BUENOS AIRES: Javier Milei was sworn in Sunday as Argentina’s president, as the country steels itself for harsh spending cuts and economic reforms aimed at curbing rampant inflation. The 53-year-old libertarian economist has vowed there will be no “half-measures” as he tackles decades of overspending, debt and convoluted currency controls in Latin America’s third-biggest economy.
“I swear to God and country... to carry out with loyalty and patriotism the position of president of the Argentine nation,” he said as he took the oath of office. Thousands of supporters lined the streets outside Congress, waving the country’s blue-and-white flag and chanting Milei’s rallying cry of “freedom!”
“Perhaps it will take us many years to rebuild the country but maybe this is the beginning of a new era for us,” said Javier Lobos, 41, a shopkeeper. “We will be able to work and strive to fulfill our dreams without the burden of suffocating taxes, inflation and the strain of a currency system that is crippling our nation.”
The event brings together a diverse handful of world leaders, including Ukraine’s President Volodymyr Zelensky and Hungary’s nationalist Prime Minister Viktor Orban — the only EU leader who has maintained close ties to Russia. “The Right is rising not only in Europe but all around the world,” Orban wrote on social media, sharing a picture of a meeting with his “good friend,” Brazil’s far-right ex-president Jair Bolsonaro, who is also in town for the ceremony.
Chile’s leftist leader Gabriel Boric and the King of Spain Felipe VI are also attending. After taking the oath of office, Milei will give his first speech as president from the steps of Congress. He will later swear in a cabinet of nine ministers — a major slimdown from the current 18. He has said his first set of measures will be presented to Congress in a matter of days.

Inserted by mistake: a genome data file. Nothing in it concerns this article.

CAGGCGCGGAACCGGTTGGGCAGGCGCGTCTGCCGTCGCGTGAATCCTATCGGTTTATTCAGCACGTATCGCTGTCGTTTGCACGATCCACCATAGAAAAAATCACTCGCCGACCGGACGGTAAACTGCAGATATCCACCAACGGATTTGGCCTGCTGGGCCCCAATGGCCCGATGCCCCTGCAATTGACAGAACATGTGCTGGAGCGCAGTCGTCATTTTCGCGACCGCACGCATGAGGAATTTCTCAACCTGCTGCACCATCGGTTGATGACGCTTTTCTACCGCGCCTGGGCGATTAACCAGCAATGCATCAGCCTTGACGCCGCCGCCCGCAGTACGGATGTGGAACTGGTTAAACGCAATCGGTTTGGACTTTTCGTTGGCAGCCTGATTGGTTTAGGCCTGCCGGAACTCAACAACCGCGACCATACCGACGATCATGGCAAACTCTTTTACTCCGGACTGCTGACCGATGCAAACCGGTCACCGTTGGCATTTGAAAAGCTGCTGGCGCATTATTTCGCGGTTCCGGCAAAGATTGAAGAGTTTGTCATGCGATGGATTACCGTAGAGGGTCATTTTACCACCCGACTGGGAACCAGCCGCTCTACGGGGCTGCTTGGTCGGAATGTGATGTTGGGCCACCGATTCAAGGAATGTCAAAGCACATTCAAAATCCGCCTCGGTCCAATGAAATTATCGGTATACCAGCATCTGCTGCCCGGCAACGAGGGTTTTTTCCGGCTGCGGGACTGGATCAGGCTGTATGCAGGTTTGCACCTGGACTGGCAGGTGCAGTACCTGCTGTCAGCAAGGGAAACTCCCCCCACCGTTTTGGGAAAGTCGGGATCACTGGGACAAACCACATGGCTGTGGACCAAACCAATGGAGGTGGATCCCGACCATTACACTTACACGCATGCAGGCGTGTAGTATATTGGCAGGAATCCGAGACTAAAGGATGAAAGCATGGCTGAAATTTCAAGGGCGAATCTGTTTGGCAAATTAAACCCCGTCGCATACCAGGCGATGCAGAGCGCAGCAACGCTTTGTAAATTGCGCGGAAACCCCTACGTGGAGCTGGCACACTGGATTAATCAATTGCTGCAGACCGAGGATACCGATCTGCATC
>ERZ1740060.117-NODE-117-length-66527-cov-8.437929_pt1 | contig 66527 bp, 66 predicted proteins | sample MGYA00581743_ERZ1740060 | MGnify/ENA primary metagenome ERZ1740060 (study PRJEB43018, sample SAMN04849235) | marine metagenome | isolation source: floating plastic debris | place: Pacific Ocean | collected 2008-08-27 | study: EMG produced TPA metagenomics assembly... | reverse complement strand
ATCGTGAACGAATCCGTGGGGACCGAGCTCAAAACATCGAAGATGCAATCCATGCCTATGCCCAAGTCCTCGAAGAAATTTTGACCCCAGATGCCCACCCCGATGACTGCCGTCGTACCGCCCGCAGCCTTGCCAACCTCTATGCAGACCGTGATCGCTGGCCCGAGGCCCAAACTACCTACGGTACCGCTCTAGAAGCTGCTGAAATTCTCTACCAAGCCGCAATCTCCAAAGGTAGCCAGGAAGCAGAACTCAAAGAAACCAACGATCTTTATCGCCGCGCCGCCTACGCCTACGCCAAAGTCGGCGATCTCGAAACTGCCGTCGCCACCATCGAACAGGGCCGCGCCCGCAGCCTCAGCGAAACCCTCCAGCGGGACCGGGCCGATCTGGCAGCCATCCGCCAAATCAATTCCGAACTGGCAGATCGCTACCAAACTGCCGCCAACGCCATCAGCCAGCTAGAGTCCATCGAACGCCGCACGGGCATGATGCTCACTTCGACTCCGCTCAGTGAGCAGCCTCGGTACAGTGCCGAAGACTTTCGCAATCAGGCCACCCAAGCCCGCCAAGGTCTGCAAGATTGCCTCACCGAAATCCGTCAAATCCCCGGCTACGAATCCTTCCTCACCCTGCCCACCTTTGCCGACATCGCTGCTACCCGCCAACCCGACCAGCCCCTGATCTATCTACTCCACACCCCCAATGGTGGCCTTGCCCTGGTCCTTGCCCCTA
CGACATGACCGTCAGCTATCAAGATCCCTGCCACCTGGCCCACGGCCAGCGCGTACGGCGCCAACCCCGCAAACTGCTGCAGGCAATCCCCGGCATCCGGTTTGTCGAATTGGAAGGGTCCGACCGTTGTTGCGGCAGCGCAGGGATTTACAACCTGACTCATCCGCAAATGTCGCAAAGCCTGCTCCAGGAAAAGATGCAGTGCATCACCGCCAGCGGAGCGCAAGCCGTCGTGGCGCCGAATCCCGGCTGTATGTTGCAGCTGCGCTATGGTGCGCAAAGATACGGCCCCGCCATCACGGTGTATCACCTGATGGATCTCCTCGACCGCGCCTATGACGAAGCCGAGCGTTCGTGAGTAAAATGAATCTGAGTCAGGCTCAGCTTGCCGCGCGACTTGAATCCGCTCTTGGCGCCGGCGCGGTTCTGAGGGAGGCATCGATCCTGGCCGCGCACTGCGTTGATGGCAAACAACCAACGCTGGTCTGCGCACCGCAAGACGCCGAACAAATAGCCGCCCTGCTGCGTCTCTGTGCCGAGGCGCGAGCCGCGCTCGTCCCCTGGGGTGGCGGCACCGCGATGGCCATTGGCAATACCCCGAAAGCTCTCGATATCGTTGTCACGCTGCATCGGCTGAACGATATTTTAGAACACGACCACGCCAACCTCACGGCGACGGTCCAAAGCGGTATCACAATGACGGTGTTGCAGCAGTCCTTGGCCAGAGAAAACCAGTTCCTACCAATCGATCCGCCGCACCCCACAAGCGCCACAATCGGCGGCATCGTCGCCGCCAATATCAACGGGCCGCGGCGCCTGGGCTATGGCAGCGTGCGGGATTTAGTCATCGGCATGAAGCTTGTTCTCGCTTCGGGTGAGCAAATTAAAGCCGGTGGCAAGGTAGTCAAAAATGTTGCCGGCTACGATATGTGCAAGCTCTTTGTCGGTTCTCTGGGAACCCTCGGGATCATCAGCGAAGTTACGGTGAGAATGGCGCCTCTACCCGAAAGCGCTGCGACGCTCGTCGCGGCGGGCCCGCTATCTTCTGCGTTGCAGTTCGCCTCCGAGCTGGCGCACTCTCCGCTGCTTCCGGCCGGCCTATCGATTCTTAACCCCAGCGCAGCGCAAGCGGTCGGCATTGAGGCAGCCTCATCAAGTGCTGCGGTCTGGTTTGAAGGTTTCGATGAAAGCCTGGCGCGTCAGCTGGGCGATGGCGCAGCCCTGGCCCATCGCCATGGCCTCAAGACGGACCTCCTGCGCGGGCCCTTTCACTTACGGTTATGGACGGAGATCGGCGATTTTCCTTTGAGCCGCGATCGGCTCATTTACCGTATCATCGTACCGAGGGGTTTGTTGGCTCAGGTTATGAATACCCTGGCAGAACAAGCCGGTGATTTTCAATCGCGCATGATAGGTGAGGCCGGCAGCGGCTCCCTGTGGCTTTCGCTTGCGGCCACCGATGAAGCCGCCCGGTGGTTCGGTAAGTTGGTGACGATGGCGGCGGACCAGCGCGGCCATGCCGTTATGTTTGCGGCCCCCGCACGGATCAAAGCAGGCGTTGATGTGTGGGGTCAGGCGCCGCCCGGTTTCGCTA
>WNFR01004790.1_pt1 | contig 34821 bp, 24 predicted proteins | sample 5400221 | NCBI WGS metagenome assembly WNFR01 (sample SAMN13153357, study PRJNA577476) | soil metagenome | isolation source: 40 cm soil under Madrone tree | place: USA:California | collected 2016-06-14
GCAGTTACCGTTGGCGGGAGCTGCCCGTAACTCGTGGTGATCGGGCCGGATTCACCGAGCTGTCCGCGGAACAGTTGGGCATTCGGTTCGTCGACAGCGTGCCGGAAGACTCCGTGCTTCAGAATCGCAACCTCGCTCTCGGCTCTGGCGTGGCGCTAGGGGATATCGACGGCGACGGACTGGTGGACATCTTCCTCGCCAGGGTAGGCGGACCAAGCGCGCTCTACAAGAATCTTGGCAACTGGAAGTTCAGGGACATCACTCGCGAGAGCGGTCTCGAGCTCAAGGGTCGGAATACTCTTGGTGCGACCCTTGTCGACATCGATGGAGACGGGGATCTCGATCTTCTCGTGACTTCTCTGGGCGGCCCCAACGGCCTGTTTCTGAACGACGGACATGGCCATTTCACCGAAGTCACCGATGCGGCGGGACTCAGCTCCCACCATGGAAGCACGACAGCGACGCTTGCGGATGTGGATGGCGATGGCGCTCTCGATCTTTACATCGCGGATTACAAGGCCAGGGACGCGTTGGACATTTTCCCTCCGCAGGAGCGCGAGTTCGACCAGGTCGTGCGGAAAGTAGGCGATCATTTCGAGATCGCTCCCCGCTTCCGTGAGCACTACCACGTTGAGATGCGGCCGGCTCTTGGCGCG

Milei’s inauguration caps a meteoric rise for the former television panelist who entered politics only two years ago. His rants against the “thieving” establishment fired up voters and drew comparisons to leaders like Bolsonaro and former US president Donald Trump.
With his deliberately disheveled mop of hair and rock star persona, he would wave a powered-up chainsaw at political rallies, vowing to slash public spending and a bloated cabinet. He vowed to “dynamite” the central bank and replace the ailing peso with the US dollar.
‘Lights all flashing red’
Inflation has hit almost 140 percent year-on-year and 40 percent of the population lives in poverty. “Like many of his predecessors, Milei will take office with the warning lights all flashing red,” said Benjamin Gedan, director of the Argentina Project at the Washington-based Wilson Center.
But for Argentines, the future is mired in uncertainty over what exactly their new president plans to do. With few lawmakers from his party in Congress the hard reality of politics has set in, and Milei has softened many of his stances and allied with politicians he previously insulted, incorporating some into his cabinet.
Talk of shutting the Central Bank, dollarization and welfare cuts has dissipated. “Milei 2.0 will still face an uphill climb, but he appears to have adopted a more pragmatic agenda and sought the advice of more experienced political figures,” said Gedan.
However, with central bank reserves in the red and no credit line Milei is facing “bare cupboards,” added the analyst. “His rescue strategy, including a rapid downsizing of the government, will be tough to swallow for a long-suffering population. Either way, the next few months will almost certainly see social and political turmoil.”
Among the questions hanging over Argentines’ heads in the coming days will be whether Milei will devaluate the strictly controlled peso and loosen the currency controls which have birthed a multitude of dollar exchanges. Economist Victor Beker of the University of Belgrano said the first “litmus test” for Milei will be if he actually halts the money printing by the Central Bank that he has so derided, which funds much of the government’s spending.
Milei has warned that it could take between 18 and 24 months to bring the country’s inflation under control, warning of months of “stagflation” — rising prices coupled with economic stagnation. For 2023, the International Monetary Fund (IMF) has projected a contraction of 2.5 percent in Argentine GDP. — AFP